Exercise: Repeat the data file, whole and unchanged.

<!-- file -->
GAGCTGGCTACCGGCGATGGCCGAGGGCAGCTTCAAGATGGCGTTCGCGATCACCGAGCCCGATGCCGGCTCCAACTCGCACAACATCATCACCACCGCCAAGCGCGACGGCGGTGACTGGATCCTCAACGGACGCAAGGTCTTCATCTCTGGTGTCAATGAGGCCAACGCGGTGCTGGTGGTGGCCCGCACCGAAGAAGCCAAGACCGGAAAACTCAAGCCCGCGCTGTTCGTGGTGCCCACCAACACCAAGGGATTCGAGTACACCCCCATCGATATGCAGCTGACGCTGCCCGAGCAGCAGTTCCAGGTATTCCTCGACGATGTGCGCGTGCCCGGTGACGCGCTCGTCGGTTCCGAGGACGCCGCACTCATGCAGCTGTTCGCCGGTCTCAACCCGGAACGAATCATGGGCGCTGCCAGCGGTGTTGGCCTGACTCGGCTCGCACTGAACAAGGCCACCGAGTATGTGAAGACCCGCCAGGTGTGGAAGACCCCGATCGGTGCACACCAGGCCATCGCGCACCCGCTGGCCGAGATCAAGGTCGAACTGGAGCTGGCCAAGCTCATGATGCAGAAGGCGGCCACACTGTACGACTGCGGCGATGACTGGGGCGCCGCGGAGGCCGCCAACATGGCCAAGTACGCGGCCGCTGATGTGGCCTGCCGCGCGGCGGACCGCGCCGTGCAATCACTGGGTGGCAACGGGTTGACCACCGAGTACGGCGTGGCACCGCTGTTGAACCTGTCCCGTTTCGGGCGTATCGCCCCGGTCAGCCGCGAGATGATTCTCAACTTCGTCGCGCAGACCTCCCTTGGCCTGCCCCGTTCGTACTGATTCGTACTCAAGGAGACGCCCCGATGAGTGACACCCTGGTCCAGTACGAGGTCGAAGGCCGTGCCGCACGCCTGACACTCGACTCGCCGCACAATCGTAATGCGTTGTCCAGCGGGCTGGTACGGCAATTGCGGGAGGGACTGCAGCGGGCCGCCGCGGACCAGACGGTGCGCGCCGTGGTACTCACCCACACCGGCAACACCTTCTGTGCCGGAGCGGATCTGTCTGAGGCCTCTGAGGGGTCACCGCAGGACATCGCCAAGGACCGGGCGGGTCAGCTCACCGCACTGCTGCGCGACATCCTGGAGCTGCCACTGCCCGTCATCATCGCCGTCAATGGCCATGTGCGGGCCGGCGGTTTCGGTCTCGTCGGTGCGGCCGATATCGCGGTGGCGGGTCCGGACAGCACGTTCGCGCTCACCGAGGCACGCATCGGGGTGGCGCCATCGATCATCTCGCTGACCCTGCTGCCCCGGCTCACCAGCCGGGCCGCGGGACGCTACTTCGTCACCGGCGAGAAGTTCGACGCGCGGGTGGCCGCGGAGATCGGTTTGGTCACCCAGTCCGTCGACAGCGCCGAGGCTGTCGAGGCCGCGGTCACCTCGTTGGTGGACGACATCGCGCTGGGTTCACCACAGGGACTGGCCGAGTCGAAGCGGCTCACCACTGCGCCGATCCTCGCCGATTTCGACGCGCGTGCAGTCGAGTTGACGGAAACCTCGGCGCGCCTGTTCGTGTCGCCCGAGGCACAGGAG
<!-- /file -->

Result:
GAGCTGGCTACCGGCGATGGCCGAGGGCAGCTTCAAGATGGCGTTCGCGATCACCGAGCCCGATGCCGGCTCCAACTCGCACAACATCATCACCACCGCCAAGCGCGACGGCGGTGACTGGATCCTCAACGGACGCAAGGTCTTCATCTCTGGTGTCAATGAGGCCAACGCGGTGCTGGTGGTGGCCCGCACCGAAGAAGCCAAGACCGGAAAACTCAAGCCCGCGCTGTTCGTGGTGCCCACCAACACCAAGGGATTCGAGTACACCCCCATCGATATGCAGCTGACGCTGCCCGAGCAGCAGTTCCAGGTATTCCTCGACGATGTGCGCGTGCCCGGTGACGCGCTCGTCGGTTCCGAGGACGCCGCACTCATGCAGCTGTTCGCCGGTCTCAACCCGGAACGAATCATGGGCGCTGCCAGCGGTGTTGGCCTGACTCGGCTCGCACTGAACAAGGCCACCGAGTATGTGAAGACCCGCCAGGTGTGGAAGACCCCGATCGGTGCACACCAGGCCATCGCGCACCCGCTGGCCGAGATCAAGGTCGAACTGGAGCTGGCCAAGCTCATGATGCAGAAGGCGGCCACACTGTACGACTGCGGCGATGACTGGGGCGCCGCGGAGGCCGCCAACATGGCCAAGTACGCGGCCGCTGATGTGGCCTGCCGCGCGGCGGACCGCGCCGTGCAATCACTGGGTGGCAACGGGTTGACCACCGAGTACGGCGTGGCACCGCTGTTGAACCTGTCCCGTTTCGGGCGTATCGCCCCGGTCAGCCGCGAGATGATTCTCAACTTCGTCGCGCAGACCTCCCTTGGCCTGCCCCGTTCGTACTGATTCGTACTCAAGGAGACGCCCCGATGAGTGACACCCTGGTCCAGTACGAGGTCGAAGGCCGTGCCGCACGCCTGACACTCGACTCGCCGCACAATCGTAATGCGTTGTCCAGCGGGCTGGTACGGCAATTGCGGGAGGGACTGCAGCGGGCCGCCGCGGACCAGACGGTGCGCGCCGTGGTACTCACCCACACCGGCAACACCTTCTGTGCCGGAGCGGATCTGTCTGAGGCCTCTGAGGGGTCACCGCAGGACATCGCCAAGGACCGGGCGGGTCAGCTCACCGCACTGCTGCGCGACATCCTGGAGCTGCCACTGCCCGTCATCATCGCCGTCAATGGCCATGTGCGGGCCGGCGGTTTCGGTCTCGTCGGTGCGGCCGATATCGCGGTGGCGGGTCCGGACAGCACGTTCGCGCTCACCGAGGCACGCATCGGGGTGGCGCCATCGATCATCTCGCTGACCCTGCTGCCCCGGCTCACCAGCCGGGCCGCGGGACGCTACTTCGTCACCGGCGAGAAGTTCGACGCGCGGGTGGCCGCGGAGATCGGTTTGGTCACCCAGTCCGTCGACAGCGCCGAGGCTGTCGAGGCCGCGGTCACCTCGTTGGTGGACGACATCGCGCTGGGTTCACCACAGGGACTGGCCGAGTCGAAGCGGCTCACCACTGCGCCGATCCTCGCCGATTTCGACGCGCGTGCAGTCGAGTTGACGGAAACCTCGGCGCGCCTGTTCGTGTCGCCCGAGGCACAGGAG